BINGE-R #26: Z: The Beginning of Everything + Greenleaf
Z: THE BEGINNING OF EVERYTHING S1
Streaming Service: Amazon Prime Video
Availability: All 10 episodes now streaming
Regret lingers in Z: The Beginning of Everything, the Amazon period drama about the brief, bright youth of Zelda Fitzgerald, the wife of The Great Gatsby author F. Scott Fitzgerald. “It was always about me,” reflects Christina Ricci’s Zelda in the opening scene, which reference’s the character’s eventual death in a 1947 hospital fire as well as her literary inspiration, but the southern belle who became a Jazz Age figurehead is never truly satisfied. The show’s first season takes Zelda from a stultifying upbringing in Alabama to the high life in New York, but doubt follows her. If only the series could have done more with that.
It’s been too long since Christina Ricci had a worthy role, and from the period richness of the first episode onwards she suggests the entire arc of Zelda’s increasingly fractious life with her performance. The trade-off for such technical experience is years – Ricci is twice Zelda’s age playing the wayward daughter of a reproachful judge (David Strathairn). “Their youth was striking,” Dorothy Parker would note of the Fitzgerald’s, but there’s a maturity to both Ricci and David Hoflin’s F. Scott, the WWI army officer and hopeful author who courts 18-year-old Zelda Sayre, that works against their tumbling moods.
Created by Dawn Prestwich and Nicole Yorkin (the American remake of The Killing), Z: The Beginning of Everything uses half hour episodes, suggesting concise chapters spread over the couple’s first four years together (their Paris sojourn is yet to feature). For decades Zelda was an adjunct to Scott’s career, often blamed for his own fading fortunes, and the show rightly addresses how she was not only someone Scott avidly wrote about but also a source of text via her own writings. Both the scripts and the camera are besotted with Zelda, but sometimes that serves to distance her when illumination is what’s required.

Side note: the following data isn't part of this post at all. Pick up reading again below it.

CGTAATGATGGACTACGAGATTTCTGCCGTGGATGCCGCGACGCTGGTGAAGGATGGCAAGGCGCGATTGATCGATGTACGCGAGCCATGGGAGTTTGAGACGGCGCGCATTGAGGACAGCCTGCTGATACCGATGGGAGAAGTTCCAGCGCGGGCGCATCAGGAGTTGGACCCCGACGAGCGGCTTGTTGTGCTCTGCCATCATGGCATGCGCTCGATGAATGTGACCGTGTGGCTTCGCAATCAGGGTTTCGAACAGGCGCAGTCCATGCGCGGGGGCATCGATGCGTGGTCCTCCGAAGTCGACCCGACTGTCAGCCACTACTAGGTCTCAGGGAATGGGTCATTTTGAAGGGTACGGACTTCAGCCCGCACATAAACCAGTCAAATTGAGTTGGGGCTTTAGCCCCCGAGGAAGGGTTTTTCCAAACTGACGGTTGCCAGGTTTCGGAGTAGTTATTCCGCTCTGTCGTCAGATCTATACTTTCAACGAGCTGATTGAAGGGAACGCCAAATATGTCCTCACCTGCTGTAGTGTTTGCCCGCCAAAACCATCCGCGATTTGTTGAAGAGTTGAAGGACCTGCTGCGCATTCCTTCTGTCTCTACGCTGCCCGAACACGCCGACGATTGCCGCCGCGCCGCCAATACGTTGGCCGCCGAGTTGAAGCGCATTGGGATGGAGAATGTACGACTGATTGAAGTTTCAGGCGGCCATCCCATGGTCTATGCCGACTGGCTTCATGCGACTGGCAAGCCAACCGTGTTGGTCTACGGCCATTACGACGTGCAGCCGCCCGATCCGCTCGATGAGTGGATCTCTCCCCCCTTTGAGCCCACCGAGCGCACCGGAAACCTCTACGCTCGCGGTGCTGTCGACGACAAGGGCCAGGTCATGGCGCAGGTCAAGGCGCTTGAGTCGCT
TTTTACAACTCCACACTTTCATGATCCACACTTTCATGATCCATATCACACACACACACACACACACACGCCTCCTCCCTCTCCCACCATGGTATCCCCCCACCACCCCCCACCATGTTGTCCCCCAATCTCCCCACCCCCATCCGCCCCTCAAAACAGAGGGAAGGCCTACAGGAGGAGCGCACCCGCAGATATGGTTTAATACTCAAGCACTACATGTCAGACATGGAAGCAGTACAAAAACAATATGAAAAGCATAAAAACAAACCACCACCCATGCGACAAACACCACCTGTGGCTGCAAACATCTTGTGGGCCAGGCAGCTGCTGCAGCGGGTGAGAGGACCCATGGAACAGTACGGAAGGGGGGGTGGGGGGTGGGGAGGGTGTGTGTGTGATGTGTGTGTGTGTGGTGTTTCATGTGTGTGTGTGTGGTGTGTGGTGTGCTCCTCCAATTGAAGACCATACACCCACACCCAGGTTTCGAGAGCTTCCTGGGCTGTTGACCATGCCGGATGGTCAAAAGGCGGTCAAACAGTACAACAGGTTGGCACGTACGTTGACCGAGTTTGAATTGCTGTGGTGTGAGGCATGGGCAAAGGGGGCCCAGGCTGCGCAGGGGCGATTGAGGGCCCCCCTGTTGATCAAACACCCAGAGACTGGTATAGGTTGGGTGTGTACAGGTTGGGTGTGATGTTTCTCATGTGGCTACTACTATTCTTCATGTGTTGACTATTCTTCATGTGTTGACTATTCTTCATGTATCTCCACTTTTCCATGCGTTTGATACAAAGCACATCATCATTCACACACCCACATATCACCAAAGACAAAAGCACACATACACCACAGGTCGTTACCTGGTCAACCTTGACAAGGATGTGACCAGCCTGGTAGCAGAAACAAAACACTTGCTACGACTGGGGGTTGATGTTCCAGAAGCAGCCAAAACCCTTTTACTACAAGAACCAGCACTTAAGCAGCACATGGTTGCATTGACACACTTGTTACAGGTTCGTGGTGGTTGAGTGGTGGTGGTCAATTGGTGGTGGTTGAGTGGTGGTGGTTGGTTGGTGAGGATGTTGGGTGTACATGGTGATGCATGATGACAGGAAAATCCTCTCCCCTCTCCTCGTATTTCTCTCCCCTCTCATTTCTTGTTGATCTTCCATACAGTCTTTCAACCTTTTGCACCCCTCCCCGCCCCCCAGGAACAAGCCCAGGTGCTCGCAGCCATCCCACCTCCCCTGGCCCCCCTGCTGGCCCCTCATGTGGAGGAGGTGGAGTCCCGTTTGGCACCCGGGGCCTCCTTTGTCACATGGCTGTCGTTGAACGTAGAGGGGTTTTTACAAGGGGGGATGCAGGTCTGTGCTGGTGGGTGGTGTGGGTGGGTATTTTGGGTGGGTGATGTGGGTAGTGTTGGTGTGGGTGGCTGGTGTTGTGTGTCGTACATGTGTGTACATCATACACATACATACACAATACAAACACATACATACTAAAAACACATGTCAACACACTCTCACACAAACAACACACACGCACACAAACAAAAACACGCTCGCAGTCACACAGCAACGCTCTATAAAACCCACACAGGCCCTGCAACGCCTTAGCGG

The latter episodes, with Zelda and Scott as a celebrated married couple with money problems and a knack for throwing a debauched party, are a little more nuanced, but none of the supporting cast really come into sharp, supple focus and the direction is capable but cautious. Z: The Beginning of Everything looks the part but it’s actually a touch shallow, becoming what Zelda fears her life will be: a lost opportunity.
>> Bonus Binge: Both Netflix and Amazon have Christina Ricci’s headline performance alongside Johnny Depp in Tim Burton’s fine 1999 Gothic horror film Sleepy Hollow.
Streaming Service: Netflix
Availability: All 13 episodes now streaming
An African-American drama with pulpits and palpitations, Greenleaf does for the megachurch what Empire did for the record company: locates it as a source of family power, laces it with intrigue, and lets the culture’s excesses seep to the surface. Originally produced for the Oprah Winfrey Network – she’s also an executive producer and part of the supporting cast – Greenleaf doesn’t have the loopy twists and high drama of Empire, but it’s a decent plot-driven soap. The first scene ends with one character ominously asking another, “Is that the lake where Aunt Faith…?” and you know the word she’s looking for isn’t ‘baptised’.
The prodigal child come home after 20 years, Grace Greenleaf (Merle Dandridge) re-joins the family business, the 4000-capacity Memphis church run by her charismatic father and ruthless mother, Bishop James (Keith David) and Lady Mae Greenleaf (Lynn Whitfield). Living together, the clan quickly reveals that mysterious death, a philandering son, a jealous younger sister, her husband who has doubts about his sexuality, great wealth obtained through God’s word, a third teenage generation getting high on church grounds, and allegations of sexual abuse involving James’ brother and fixer, Mac (Gregory Alan Williams).
The many storylines – I almost forgot one: Grace’s teenage love, Noah (Benjamin Patterson), is now the church’s handsome head of security – come with some sweet shade. “A strength like yours is best expressed in stillness,” Lady Mae coolly tells one upstart, but Greenleaf is also interesting for the value it places on the church’s role within the black community. For all the wrongs lurking within the organisation, and their possible enablers, the idea of belief as a comfort and not a cause is never really questioned. If you dig shows such as Revenge this might be satisfying, but if not you’re going to need some faith to stick with it.
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